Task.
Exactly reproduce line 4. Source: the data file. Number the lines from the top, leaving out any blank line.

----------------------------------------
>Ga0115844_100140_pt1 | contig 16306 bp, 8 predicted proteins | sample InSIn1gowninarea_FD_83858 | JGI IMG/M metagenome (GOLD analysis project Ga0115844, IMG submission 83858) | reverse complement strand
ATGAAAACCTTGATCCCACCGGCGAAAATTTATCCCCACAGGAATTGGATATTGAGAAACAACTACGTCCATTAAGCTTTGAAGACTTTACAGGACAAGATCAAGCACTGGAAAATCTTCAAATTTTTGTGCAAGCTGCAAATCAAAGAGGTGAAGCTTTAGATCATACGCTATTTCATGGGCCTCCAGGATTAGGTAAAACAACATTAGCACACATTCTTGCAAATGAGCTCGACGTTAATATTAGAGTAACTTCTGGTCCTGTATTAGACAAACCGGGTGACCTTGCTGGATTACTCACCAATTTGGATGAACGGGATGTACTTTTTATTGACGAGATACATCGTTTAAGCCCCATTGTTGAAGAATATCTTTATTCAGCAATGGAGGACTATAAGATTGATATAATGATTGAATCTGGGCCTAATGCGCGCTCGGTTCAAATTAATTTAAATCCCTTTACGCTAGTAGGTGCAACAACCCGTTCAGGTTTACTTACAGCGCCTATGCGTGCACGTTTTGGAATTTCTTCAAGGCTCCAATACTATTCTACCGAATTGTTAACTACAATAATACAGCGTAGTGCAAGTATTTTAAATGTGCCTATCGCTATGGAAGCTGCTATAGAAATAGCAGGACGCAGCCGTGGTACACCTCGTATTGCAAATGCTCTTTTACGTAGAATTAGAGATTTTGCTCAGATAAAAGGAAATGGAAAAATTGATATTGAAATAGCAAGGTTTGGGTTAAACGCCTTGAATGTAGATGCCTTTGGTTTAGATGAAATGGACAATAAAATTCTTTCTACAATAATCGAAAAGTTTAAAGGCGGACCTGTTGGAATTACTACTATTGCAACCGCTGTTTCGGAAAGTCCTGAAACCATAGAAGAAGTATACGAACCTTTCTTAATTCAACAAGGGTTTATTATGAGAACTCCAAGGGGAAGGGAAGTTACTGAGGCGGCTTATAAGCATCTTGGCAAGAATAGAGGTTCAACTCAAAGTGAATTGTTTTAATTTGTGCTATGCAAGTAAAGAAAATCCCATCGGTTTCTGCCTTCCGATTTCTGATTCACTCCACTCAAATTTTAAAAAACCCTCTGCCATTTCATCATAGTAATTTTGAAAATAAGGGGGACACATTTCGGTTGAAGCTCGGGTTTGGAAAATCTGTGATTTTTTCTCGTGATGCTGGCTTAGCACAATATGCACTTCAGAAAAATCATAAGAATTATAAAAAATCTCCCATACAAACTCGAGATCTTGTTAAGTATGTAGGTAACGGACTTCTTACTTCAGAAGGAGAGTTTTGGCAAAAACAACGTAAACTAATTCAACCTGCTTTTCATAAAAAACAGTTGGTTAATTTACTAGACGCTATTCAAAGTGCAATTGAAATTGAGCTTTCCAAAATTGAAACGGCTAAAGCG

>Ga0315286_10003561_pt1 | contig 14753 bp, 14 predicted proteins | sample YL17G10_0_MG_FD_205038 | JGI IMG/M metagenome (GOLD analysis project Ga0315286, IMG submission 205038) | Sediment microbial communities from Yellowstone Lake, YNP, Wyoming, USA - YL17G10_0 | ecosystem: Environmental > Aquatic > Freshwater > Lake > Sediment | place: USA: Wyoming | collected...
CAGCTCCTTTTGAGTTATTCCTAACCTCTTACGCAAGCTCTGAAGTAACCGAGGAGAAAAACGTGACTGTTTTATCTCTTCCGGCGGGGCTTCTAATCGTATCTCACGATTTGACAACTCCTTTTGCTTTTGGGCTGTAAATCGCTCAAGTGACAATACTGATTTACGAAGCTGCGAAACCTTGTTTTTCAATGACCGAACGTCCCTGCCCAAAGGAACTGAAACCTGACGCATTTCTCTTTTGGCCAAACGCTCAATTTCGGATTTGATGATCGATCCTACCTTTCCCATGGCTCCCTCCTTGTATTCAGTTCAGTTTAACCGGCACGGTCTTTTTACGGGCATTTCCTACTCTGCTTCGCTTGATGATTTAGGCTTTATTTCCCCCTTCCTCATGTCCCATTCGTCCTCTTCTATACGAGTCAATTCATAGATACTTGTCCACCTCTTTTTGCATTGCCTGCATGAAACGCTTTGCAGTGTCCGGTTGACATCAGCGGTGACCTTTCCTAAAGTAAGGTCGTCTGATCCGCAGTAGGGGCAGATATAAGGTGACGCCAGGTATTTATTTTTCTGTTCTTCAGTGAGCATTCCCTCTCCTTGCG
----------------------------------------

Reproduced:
CAGCTCCTTTTGAGTTATTCCTAACCTCTTACGCAAGCTCTGAAGTAACCGAGGAGAAAAACGTGACTGTTTTATCTCTTCCGGCGGGGCTTCTAATCGTATCTCACGATTTGACAACTCCTTTTGCTTTTGGGCTGTAAATCGCTCAAGTGACAATACTGATTTACGAAGCTGCGAAACCTTGTTTTTCAATGACCGAACGTCCCTGCCCAAAGGAACTGAAACCTGACGCATTTCTCTTTTGGCCAAACGCTCAATTTCGGATTTGATGATCGATCCTACCTTTCCCATGGCTCCCTCCTTGTATTCAGTTCAGTTTAACCGGCACGGTCTTTTTACGGGCATTTCCTACTCTGCTTCGCTTGATGATTTAGGCTTTATTTCCCCCTTCCTCATGTCCCATTCGTCCTCTTCTATACGAGTCAATTCATAGATACTTGTCCACCTCTTTTTGCATTGCCTGCATGAAACGCTTTGCAGTGTCCGGTTGACATCAGCGGTGACCTTTCCTAAAGTAAGGTCGTCTGATCCGCAGTAGGGGCAGATATAAGGTGACGCCAGGTATTTATTTTTCTGTTCTTCAGTGAGCATTCCCTCTCCTTGCG